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Ole Miss signee Steven Jennings signs with Pittsburgh Pirates

As expected, Ole Miss’ top baseball signee is going pro.

Steven Jennings has signed with the Pittsburgh Pirates after being selected in the second round of last week’s Major League Baseball Draft. The right-hander, who was taken 42nd overall, received a signing bonus of $1.9 million, according to MLB.com’s Jim Callis.

Jennings flew to Pittsburgh this week and tweeted out a picture of him signing his contract.

“Grateful to be a part of the @Pirates family,” Jennings tweeted. “Incredible organization!”

Jennings is one of two high school pitchers the Rebels are likely to lose to the draft as Vestavia Hills (Alabama) right-hander Caden Lemons is expected to sign with the Milwaukee Brewers after being taken four picks after Jennings. The slot value for the 46th overall pick is $1,493,500, according to Baseball America.

The 6-foot-2, 180-pound Jennings, who played his high school ball at Dekalb County in Tennessee, was drafted in the range he was projected as a consensus top-50 prospect, returning from a torn ACL he suffered in the fall to sit in the low-to-mid 90s with his fastball this spring. The bonus for the 42nd pick was slotted at $1,635,500, but the Pirates inked Jennings at nearly $300,000 over that value.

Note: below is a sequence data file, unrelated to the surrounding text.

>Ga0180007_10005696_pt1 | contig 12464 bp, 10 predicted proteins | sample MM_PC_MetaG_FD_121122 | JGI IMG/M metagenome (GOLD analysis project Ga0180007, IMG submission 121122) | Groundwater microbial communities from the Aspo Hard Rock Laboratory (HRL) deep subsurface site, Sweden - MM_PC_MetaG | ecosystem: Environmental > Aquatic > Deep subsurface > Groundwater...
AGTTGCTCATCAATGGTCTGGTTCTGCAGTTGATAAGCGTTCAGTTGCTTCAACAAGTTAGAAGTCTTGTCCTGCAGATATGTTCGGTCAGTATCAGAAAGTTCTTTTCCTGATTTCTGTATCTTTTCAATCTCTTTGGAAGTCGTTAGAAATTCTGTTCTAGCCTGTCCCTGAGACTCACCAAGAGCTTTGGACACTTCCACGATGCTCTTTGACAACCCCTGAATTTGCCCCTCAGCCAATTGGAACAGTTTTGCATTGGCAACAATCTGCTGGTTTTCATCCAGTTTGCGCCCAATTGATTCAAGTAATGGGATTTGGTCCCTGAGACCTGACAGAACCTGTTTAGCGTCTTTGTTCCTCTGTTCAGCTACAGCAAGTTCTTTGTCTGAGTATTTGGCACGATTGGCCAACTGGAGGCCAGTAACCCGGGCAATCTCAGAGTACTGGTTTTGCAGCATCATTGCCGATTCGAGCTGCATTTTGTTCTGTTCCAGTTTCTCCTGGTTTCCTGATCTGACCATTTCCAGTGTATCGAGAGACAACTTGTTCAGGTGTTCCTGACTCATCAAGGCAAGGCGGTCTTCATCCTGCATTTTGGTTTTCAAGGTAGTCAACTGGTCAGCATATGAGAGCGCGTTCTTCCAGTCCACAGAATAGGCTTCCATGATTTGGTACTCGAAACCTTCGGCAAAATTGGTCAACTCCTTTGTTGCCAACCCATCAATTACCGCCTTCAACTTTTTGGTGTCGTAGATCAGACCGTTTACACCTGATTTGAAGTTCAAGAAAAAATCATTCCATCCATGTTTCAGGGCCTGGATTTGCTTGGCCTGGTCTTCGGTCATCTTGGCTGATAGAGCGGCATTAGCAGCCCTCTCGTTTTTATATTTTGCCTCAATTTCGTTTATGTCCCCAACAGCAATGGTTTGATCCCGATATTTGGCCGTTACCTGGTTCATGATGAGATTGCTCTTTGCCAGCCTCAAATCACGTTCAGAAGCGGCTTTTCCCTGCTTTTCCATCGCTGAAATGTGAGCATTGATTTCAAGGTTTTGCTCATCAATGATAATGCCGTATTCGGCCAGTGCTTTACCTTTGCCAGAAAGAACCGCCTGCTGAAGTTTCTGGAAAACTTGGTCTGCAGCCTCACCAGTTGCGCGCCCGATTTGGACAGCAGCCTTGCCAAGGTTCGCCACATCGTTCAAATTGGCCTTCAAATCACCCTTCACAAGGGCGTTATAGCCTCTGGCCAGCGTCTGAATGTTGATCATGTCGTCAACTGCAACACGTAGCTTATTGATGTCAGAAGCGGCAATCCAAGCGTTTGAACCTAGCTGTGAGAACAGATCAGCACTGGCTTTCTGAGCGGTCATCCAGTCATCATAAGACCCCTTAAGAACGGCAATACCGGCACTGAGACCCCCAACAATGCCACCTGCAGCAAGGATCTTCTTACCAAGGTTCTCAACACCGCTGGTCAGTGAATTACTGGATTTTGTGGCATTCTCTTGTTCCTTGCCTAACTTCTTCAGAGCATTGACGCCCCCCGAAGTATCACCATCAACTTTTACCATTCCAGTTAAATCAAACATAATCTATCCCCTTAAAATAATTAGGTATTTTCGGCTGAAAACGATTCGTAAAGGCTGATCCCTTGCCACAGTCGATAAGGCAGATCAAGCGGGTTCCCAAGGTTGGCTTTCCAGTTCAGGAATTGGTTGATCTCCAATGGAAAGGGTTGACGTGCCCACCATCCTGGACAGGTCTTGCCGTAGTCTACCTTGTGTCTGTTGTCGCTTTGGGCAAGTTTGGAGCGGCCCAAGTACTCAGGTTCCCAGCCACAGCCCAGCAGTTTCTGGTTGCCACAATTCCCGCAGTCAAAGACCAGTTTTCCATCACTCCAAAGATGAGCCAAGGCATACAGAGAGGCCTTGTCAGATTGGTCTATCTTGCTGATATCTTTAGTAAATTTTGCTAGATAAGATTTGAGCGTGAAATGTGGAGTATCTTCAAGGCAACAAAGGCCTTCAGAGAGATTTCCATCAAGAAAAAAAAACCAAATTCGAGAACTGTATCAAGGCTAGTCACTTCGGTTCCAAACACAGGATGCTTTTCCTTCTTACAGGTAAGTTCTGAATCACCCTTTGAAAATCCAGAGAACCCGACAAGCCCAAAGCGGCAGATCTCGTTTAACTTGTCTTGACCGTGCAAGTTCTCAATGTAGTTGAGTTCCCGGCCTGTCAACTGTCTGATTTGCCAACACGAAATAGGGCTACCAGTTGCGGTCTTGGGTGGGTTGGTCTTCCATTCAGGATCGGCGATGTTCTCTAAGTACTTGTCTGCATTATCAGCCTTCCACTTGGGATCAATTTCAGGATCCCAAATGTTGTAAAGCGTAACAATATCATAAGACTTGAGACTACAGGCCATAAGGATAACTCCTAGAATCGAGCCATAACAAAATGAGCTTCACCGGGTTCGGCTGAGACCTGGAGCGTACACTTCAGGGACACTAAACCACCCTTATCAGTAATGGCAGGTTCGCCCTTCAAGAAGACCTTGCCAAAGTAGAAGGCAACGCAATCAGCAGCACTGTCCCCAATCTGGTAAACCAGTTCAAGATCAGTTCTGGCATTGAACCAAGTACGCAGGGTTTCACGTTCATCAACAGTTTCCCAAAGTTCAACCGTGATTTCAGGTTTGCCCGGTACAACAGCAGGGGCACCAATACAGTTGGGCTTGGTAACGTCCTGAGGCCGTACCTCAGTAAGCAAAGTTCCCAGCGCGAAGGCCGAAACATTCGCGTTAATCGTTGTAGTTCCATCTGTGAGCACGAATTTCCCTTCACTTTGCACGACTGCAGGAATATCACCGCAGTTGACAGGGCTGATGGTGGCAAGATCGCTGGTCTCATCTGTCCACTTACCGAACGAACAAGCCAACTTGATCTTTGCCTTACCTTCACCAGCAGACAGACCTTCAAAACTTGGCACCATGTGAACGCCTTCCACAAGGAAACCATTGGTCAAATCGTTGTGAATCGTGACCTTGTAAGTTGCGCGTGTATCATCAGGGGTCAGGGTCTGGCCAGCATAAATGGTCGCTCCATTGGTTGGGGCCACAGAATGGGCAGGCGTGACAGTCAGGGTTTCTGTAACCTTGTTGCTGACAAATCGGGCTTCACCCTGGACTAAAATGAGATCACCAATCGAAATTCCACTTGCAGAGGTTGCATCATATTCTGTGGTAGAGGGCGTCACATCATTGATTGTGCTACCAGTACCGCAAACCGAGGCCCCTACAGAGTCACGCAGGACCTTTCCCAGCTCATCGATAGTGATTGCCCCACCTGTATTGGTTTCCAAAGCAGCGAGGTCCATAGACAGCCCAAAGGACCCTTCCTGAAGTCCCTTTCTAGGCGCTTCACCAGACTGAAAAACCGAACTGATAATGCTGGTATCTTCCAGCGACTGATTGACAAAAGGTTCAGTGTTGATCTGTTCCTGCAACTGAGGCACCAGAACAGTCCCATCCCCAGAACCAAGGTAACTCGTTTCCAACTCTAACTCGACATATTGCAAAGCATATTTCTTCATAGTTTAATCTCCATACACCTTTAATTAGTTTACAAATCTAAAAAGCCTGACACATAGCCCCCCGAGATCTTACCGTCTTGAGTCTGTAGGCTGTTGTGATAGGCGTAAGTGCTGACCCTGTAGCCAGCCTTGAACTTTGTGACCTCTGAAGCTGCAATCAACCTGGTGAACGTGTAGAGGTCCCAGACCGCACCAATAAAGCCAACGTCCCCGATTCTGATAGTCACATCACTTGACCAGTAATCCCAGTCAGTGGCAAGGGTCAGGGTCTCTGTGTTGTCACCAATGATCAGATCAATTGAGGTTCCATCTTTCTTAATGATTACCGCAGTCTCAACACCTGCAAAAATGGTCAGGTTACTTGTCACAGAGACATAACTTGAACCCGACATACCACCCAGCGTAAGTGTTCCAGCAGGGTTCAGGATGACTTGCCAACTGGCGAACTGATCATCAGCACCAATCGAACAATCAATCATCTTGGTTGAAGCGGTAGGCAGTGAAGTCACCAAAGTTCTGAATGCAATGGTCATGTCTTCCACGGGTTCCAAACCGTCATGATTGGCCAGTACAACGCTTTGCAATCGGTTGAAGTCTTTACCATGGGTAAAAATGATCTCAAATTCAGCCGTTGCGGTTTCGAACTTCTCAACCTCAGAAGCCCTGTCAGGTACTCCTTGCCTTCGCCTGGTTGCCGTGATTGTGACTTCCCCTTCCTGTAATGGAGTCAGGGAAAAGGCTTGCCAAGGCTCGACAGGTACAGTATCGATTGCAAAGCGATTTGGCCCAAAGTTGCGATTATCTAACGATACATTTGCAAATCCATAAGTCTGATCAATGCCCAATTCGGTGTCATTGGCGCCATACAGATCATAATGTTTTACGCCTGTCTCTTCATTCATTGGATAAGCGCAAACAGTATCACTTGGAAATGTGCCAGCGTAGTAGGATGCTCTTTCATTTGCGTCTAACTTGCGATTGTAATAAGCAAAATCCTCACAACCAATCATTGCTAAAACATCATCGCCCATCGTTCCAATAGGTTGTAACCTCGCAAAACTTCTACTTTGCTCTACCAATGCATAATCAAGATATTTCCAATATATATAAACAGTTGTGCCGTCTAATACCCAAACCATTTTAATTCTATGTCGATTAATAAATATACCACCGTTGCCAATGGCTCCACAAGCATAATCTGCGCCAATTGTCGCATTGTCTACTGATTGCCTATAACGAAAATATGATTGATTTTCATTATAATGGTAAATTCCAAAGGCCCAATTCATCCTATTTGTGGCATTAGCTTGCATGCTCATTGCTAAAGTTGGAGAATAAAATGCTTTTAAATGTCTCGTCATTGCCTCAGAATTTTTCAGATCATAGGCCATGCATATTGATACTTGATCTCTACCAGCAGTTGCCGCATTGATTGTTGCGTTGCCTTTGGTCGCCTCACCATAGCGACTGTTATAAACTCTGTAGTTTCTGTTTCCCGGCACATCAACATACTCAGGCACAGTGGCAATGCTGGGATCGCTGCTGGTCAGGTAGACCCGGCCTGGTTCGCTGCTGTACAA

Parkinson, Blackman gone

David Parkinson and Tate Blackman are foregoing their final season of eligibility at Ole Miss to get started on their professional careers.

Blackman, a 13th-round pick of the Chicago White Sox, is already playing rookie ball. The Rebels’ former second baseman delivered a walk-off single Thursday for the Great Falls Voyageurs, the White Sox’s advanced rookie affiliate.

Parkinson, a left-hander who was a part of the Rebels’ weekend rotation for the last two seasons, was drafted a round earlier by the Philadelphia Phillies and announced his decision in a statement through Ole Miss’ official Twitter account Thursday.

“I am so grateful for the opportunity the coaches gave me at Ole Miss and for teaching me much more than just baseball,” part of Parkinson’s statement said. “I will miss wearing that jersey in front of the best fans in college baseball and competing with the best guys I know!”